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A Q&A with Taha Jangda

A Q&A with Taha Jangda

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Taha Jangda is a partner at HealthX Ventures, a Madison-based venture capital firm that specializes in funding health care innovation companies.

A medical school dropout turned venture capitalist, Jangda started in the innovation strategy field at the Texas Medical Center (TMC), the world's largest medical center. During his time with TMC, he took part in the creation of its Innovation Institute, which is a large-scale collaboration of entrepreneurs in health care and technology aimed at helping “companies take their products from bench to bed.”

Having seen firsthand how a lack of integration hinders patient care, Jangda followed his entrepreneurial spirit and joined Madison-based Redox as its director of strategic partnerships. Jangda spends his free time reading books on leadership development and staying true to his Texas roots — barbecue and football. He’s also discovered a fondness for Madison’s lakes, something you don’t often find in Texas.

What makes Madison such an attractive place for health care IT? Has it all stemmed from Epic Systems?

Madison has all the elements in place for being a health care IT powerhouse, including an incredible quality of life and a great educational system. Almost every health care organization comes to Madison twice a year because of Epic, so there’s a level of comfort and conviction that the health care startups that are in Madison are very dependable and innovative. However, it's not just Epic that has put us on the map — you've got several other pioneering companies like Exact Sciences and Promega that are also industry leaders in their own right.

What are the challenges in raising venture capital (VC) in this region? Is that still an issue, or have things improved?

Last quarter, $37 billion in venture capital was raised in the U.S — but Wisconsin only saw $17.29 million of that, whereas our neighbors in Minnesota and Illinois raised $668 million and $703 million respectively. To paint a bigger and more compelling picture of the market we're after, we need to better tell our stories. In Wisconsin alone, there are so many positive success stories with companies yielding positive returns for their investors.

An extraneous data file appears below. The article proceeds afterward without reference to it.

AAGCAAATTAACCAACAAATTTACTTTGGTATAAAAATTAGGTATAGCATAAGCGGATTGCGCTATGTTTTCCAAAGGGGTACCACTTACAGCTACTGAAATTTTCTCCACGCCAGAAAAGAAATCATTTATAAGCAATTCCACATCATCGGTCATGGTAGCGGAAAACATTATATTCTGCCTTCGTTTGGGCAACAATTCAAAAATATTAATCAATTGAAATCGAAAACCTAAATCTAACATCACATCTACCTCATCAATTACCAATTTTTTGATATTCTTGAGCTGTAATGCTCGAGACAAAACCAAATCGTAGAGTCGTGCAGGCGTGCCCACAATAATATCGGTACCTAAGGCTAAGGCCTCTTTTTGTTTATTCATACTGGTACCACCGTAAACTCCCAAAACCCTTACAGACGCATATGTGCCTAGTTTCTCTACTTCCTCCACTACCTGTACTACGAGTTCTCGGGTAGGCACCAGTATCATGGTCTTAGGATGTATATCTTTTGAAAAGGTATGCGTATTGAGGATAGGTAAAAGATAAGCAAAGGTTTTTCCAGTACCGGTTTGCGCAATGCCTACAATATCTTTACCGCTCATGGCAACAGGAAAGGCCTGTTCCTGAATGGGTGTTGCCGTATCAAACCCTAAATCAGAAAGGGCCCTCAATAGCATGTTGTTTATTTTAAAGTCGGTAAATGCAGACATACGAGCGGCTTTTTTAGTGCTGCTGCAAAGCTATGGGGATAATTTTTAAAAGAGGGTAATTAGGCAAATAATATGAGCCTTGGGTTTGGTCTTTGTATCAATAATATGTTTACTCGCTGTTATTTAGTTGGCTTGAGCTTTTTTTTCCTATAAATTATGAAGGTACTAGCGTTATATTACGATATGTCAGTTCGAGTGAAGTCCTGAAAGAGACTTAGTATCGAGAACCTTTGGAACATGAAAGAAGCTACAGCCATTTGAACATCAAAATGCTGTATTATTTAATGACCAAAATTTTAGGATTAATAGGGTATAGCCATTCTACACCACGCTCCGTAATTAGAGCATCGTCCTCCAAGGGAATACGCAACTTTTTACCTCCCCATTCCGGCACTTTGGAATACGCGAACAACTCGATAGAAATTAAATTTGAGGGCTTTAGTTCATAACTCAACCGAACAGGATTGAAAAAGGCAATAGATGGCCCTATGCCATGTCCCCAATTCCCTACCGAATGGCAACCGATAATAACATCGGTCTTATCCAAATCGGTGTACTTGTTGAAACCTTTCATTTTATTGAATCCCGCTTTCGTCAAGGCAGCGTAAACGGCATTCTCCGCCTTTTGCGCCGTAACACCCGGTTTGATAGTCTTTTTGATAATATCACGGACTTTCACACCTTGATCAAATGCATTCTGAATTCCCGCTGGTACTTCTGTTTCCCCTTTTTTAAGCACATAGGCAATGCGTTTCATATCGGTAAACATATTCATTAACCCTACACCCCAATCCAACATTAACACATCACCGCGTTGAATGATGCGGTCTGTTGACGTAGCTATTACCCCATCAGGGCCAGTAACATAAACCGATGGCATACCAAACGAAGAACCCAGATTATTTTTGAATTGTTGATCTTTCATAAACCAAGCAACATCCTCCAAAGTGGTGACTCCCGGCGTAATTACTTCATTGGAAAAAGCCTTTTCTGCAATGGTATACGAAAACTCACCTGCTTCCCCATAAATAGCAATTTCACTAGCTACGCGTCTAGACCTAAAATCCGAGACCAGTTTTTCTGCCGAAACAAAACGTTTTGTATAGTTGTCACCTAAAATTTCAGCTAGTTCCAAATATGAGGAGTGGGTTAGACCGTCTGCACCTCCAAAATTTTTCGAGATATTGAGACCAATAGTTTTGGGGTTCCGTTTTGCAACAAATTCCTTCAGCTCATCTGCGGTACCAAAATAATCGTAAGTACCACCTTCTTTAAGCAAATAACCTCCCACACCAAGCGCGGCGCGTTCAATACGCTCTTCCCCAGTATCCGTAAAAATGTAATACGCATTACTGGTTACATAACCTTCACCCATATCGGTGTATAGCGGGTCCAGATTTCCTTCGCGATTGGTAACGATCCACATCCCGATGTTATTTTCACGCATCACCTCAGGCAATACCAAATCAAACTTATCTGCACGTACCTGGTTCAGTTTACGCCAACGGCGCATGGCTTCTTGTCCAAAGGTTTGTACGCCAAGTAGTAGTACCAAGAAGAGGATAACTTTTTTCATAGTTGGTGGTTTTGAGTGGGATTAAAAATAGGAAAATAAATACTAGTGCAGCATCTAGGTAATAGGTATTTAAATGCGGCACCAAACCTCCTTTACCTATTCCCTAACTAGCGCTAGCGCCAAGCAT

Another major challenge is motivating VCs in our state to double down and prove to investors that we can deliver as solid or even better results than VCs on the coasts. What they don't realize is that VCs in Wisconsin can go toe-to-toe with anyone and our numbers are, in fact, often better. We put a large focus on recruiting investors from Wisconsin because it's important to not only generate more venture activity in the area but also to be able to return more money into this economy.

What attracted you personally to the Madison region?

There is so much great talent and tremendous potential for growth here in the Madison area. We have visionaries like Mark Bakken, Judy Faulkner and Kevin Conroy who not only care about their respective companies and financial metrics, but they are also devoted to their local community and country. These values are harder than ever to find in today's world, and this is why I made the intentional decision to come to Wisconsin and make it my home.

How has the pandemic affected HealthX Ventures?

The COVID-19 pandemic has caused widespread devastation and turmoil across the world from a health care and financial perspective. However, this pandemic has placed a spotlight on the true need for digital health and the wide variety of meaningful, transformative applications that come out of rapid digital health adoption. At HealthX Ventures, there was a distinct shift that took place overnight. We went from working with our current portfolio to secure PPP funding and finding new ways to create cost efficiencies, helping these startups scale rapidly.

For example, hospitals have had to engage patients via telehealth, remote patient monitoring and re-engagement campaigns. Thankfully, many startups in our portfolio have been able to meet and deliver on these needs, ranging from symptom checkers, teletherapy, cancer screenings, and the remote management of our most vulnerable populations.

Last year, you mentioned HealthX was launching Fund II. How is that going?

To date, we've raised over $40 million and invested in five companies in Fund II while also managing our Fund I portfolio. I'm pleased to say that we've had a great deal of local support for Fund I and continue to have support for Fund II. Over half of our portfolio has grown over 400 percent in revenue this year, and we invested in these companies because they're able to fix immediate problems.

Five years ago, we launched our first fund with $21 million, and the companies we have invested in have gone on to raise over $300 million from our initial investments since then. I'm confident that in the next few years we'll be seeing many more venture-backed companies like Redox find their beginnings here.


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